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What a win over No. 1 Clemson means for Brian Kelly, seniors’ legacy

| Monday, November 9, 2020

In 2015 a lot of leaders on this 2020 roster had either just committed or had just been recruited by Notre Dame. That same year the No. 12 ranked Clemson Tigers, led by Dabo Swinney, defeated the sixth ranked Irish in a nailbiter dubbed the “BYOG” game — “bring your own guts,” as Swinney put it in his mayhem-filled postgame interview. 

A recruit today would look at that game and say to himself, “Hey, I might be more successful if I went to a different school, a school more accustomed to winning in big games.” But this group decided to stick with their gut decision, and after putting in the work for four or five years, these seniors and graduates have physically manifested some of these goals they laid when they arrived on campus.

Some of these players would have a role in the 2018 Cotton Bowl loss. Senior linebacker Jeremiah Owusu-Koramoah for one knows all about it

“In reference to what [this win] means to our senior class, we worked so hard. You know, especially in 2018, I had to sit through that, Myron Tagovailoa-Amosa and I, we had to sit through that and watch that game,” he said. “And it was a painful game. So we always say that it is for the brotherhood, you know what I mean? And not just the brotherhood that is playing with us. It’s a brotherhood that came before, so we just wanted to do it for them, do it for us and do our community and our fans. That’s what we did. So it’s a great one.”

Photo courtesy of Notre Dame Athletics
Irish graduate student wide receiver Javon McKinley dives to make a fingertip catch during Notre Dame’s double-overtime, 47-40 win over Clemson on Saturday at Notre Dame Stadium.

If 2015 was the BYOG game, then this one could be the bring your own soul game. Notre Dame’s leaders and captains all had rollercoasters of a night individually, but they would bend and not break. They poured their heart and soul and every ounce of their being into this game. Ian Book coughed up the ball after rushing for what would have been a first down and looked down for the count. But if there is one thing that is certain about this class and about Notre Dame in general, it is that they face adversity and overcome it. Their head coach is no different. 

“As a coach, you commit your vocation to this because you love seeing your players overcome what amounts to sometimes difficult odds. That was fun to watch those guys,” head coach Brian Kelly.

Kelly said that he was not phased at all by Book’s fumble and he kept his head straight and would lead his team to a huge upset. 

“I went up to him right away. I said, “Listen, we’re going to need you to win this game for us.  It will come down on your shoulders, and you’re going to win the game.” I just stayed positive with him. Obviously he’s struggling to get in the end zone, and it was a big play, but I knew there would be other opportunities for him.  He’s shown it before, that he makes big plays down the stretch to win games.”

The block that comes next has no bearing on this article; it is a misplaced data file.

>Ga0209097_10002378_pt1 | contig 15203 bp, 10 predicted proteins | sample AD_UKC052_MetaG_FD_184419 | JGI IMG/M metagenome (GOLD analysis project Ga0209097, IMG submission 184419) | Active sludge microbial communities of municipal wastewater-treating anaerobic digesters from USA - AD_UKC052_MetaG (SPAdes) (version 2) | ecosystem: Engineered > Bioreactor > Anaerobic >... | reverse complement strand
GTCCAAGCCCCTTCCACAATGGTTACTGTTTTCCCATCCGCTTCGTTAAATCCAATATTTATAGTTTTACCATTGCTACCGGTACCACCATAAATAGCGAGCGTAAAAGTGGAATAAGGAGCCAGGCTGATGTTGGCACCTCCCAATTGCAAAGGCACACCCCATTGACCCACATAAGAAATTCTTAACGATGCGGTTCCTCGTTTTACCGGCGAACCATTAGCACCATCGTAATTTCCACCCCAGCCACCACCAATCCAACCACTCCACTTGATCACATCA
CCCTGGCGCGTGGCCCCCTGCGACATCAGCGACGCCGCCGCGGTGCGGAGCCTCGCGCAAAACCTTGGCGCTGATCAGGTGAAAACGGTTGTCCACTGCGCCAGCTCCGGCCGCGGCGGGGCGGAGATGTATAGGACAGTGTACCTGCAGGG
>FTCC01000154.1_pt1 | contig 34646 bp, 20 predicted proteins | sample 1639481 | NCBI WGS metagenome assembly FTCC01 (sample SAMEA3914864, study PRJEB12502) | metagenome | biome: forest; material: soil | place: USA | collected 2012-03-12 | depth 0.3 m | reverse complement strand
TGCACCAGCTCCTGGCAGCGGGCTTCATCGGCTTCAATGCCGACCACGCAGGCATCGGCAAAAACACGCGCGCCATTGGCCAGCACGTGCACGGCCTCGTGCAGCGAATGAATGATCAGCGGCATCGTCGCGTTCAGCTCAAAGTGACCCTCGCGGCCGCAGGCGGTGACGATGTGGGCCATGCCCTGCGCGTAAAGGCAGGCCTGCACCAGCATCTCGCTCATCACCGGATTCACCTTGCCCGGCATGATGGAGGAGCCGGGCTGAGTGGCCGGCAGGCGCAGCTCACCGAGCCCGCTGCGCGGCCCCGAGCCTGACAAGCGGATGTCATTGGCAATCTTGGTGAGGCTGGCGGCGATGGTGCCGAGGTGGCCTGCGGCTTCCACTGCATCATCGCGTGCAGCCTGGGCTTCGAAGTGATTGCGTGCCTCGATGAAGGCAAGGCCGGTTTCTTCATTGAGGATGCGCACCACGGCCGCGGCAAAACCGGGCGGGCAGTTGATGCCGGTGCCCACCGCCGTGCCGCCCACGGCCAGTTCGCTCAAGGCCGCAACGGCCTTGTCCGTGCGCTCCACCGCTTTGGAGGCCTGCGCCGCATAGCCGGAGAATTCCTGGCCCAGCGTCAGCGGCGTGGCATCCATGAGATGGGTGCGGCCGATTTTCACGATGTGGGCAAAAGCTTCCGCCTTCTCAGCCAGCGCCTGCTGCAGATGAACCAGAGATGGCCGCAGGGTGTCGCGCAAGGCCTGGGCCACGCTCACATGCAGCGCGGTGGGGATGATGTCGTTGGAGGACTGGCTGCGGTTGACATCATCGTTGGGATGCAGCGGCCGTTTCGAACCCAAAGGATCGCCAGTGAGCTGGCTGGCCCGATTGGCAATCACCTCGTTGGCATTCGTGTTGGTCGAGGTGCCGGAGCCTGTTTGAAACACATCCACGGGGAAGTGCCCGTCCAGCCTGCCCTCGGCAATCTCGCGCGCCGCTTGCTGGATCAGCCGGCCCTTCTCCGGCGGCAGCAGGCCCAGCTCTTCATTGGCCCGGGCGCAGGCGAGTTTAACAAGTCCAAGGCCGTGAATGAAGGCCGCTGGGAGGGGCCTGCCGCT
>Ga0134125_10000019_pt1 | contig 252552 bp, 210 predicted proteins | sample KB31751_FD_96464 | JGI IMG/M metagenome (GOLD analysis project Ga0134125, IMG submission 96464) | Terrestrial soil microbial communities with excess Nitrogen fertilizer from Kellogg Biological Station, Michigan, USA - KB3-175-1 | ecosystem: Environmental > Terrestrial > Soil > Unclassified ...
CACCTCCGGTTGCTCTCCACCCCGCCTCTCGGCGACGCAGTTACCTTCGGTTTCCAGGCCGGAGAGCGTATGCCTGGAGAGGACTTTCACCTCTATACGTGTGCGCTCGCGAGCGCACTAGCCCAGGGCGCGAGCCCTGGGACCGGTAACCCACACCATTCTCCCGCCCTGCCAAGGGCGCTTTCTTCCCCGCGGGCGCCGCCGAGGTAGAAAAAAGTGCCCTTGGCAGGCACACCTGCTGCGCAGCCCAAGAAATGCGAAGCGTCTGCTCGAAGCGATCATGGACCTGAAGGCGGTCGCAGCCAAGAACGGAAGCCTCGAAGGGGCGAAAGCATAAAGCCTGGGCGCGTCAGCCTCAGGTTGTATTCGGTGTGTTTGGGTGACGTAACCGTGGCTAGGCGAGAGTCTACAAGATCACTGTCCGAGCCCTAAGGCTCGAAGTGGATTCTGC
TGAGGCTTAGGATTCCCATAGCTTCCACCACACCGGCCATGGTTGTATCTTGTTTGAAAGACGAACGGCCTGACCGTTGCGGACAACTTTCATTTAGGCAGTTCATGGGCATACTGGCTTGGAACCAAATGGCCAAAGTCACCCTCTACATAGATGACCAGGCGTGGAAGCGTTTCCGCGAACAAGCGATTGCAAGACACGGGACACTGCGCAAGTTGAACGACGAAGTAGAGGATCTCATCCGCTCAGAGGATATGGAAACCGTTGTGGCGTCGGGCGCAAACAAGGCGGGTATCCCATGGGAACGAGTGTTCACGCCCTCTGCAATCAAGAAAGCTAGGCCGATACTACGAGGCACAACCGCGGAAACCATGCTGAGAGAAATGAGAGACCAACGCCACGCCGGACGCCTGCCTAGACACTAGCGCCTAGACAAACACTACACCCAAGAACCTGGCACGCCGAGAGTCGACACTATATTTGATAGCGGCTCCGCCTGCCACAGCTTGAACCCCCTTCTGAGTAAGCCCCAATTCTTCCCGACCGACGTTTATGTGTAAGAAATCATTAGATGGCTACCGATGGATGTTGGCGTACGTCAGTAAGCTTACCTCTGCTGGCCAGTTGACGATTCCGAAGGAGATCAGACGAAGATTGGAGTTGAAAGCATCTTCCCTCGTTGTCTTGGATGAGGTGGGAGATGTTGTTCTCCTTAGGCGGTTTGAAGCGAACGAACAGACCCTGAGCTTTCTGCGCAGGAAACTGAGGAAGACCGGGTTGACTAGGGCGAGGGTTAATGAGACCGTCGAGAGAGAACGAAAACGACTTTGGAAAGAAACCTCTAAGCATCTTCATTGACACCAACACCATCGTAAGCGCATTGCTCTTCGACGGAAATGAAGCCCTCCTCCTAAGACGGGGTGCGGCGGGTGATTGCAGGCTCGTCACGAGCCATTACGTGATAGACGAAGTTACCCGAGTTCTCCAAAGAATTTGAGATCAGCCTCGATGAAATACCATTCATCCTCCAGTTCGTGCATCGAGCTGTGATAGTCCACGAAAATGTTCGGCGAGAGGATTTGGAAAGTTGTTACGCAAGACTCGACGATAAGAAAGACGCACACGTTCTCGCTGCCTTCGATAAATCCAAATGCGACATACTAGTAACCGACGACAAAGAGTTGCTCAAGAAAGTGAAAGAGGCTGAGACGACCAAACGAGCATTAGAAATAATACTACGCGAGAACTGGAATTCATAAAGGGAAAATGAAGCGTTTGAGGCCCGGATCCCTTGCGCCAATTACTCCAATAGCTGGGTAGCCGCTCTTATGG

Another veteran member of this team that made a defining play was graduate student defensive lineman Daelin Hayes. Hayes sealed the game for the Irish after a huge sack that set up a third and 24 in double overtime for Clemson. He sealed that game up for the Irish, and for Kelly, it gave him a much-needed signature victory, as Kelly has long been criticized for not being able to win big games. Kelly has now silenced the haters but will now need to keep the pace with a new and improved target on his team’s back. 

It is difficult to quantify or even describe what this win means for this Notre Dame football team and Brian Kelly. Ian Book probably put it best. 

“So fun, a night I’ll never forget. No matter how old I am, I know I’ll remember this game forever. So just a special moment. And just the fans involved in it, and just watching the defense just do what they did,” Kelly said. “And just sitting on the sideline, knowing that they were going to stop them. It was just unbelievable, and I just started screaming and ran out there and threw my helmet. And it’s just a night I’m never going forget. And when the fans stormed the field, it was actually pretty cool. It was really fun.”

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About Jimmy Ward

Jimmy is a senior at Holy Cross College, where he studies English and sports management. He is originally from Westfield, Indiana. Currently, Jimmy serves as an associate sports editor at The Observer. You can find him at @jimmyyward on Twitter.

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